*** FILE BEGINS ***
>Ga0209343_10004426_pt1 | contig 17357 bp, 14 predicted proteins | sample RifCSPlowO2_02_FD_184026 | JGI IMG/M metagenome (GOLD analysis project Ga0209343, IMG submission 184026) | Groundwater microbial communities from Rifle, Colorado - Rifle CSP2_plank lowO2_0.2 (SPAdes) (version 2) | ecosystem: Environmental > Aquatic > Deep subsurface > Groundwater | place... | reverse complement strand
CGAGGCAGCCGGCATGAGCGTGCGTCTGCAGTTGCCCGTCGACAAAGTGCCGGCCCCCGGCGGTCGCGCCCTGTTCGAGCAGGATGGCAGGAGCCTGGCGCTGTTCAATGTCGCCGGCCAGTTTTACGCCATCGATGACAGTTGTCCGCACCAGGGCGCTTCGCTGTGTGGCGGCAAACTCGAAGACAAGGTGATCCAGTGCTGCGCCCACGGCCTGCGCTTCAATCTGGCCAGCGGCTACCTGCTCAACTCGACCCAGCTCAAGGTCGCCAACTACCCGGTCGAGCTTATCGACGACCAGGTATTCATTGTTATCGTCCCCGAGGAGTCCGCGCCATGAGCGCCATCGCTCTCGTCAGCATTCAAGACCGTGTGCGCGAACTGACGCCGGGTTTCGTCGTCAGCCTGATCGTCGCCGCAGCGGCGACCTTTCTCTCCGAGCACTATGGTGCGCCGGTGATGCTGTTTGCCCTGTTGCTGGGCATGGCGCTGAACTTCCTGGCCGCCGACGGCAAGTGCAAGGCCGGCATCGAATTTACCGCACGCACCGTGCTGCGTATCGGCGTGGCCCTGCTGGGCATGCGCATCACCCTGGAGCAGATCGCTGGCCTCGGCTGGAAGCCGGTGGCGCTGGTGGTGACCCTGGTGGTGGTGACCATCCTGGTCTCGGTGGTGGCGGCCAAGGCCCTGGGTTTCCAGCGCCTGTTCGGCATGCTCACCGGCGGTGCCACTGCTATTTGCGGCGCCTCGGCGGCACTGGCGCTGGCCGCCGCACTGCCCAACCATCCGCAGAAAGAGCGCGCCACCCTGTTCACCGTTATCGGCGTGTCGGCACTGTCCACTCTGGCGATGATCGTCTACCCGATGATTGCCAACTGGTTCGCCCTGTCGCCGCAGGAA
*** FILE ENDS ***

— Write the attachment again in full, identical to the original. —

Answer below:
>Ga0209343_10004426_pt1 | contig 17357 bp, 14 predicted proteins | sample RifCSPlowO2_02_FD_184026 | JGI IMG/M metagenome (GOLD analysis project Ga0209343, IMG submission 184026) | Groundwater microbial communities from Rifle, Colorado - Rifle CSP2_plank lowO2_0.2 (SPAdes) (version 2) | ecosystem: Environmental > Aquatic > Deep subsurface > Groundwater | place... | reverse complement strand
CGAGGCAGCCGGCATGAGCGTGCGTCTGCAGTTGCCCGTCGACAAAGTGCCGGCCCCCGGCGGTCGCGCCCTGTTCGAGCAGGATGGCAGGAGCCTGGCGCTGTTCAATGTCGCCGGCCAGTTTTACGCCATCGATGACAGTTGTCCGCACCAGGGCGCTTCGCTGTGTGGCGGCAAACTCGAAGACAAGGTGATCCAGTGCTGCGCCCACGGCCTGCGCTTCAATCTGGCCAGCGGCTACCTGCTCAACTCGACCCAGCTCAAGGTCGCCAACTACCCGGTCGAGCTTATCGACGACCAGGTATTCATTGTTATCGTCCCCGAGGAGTCCGCGCCATGAGCGCCATCGCTCTCGTCAGCATTCAAGACCGTGTGCGCGAACTGACGCCGGGTTTCGTCGTCAGCCTGATCGTCGCCGCAGCGGCGACCTTTCTCTCCGAGCACTATGGTGCGCCGGTGATGCTGTTTGCCCTGTTGCTGGGCATGGCGCTGAACTTCCTGGCCGCCGACGGCAAGTGCAAGGCCGGCATCGAATTTACCGCACGCACCGTGCTGCGTATCGGCGTGGCCCTGCTGGGCATGCGCATCACCCTGGAGCAGATCGCTGGCCTCGGCTGGAAGCCGGTGGCGCTGGTGGTGACCCTGGTGGTGGTGACCATCCTGGTCTCGGTGGTGGCGGCCAAGGCCCTGGGTTTCCAGCGCCTGTTCGGCATGCTCACCGGCGGTGCCACTGCTATTTGCGGCGCCTCGGCGGCACTGGCGCTGGCCGCCGCACTGCCCAACCATCCGCAGAAAGAGCGCGCCACCCTGTTCACCGTTATCGGCGTGTCGGCACTGTCCACTCTGGCGATGATCGTCTACCCGATGATTGCCAACTGGTTCGCCCTGTCGCCGCAGGAA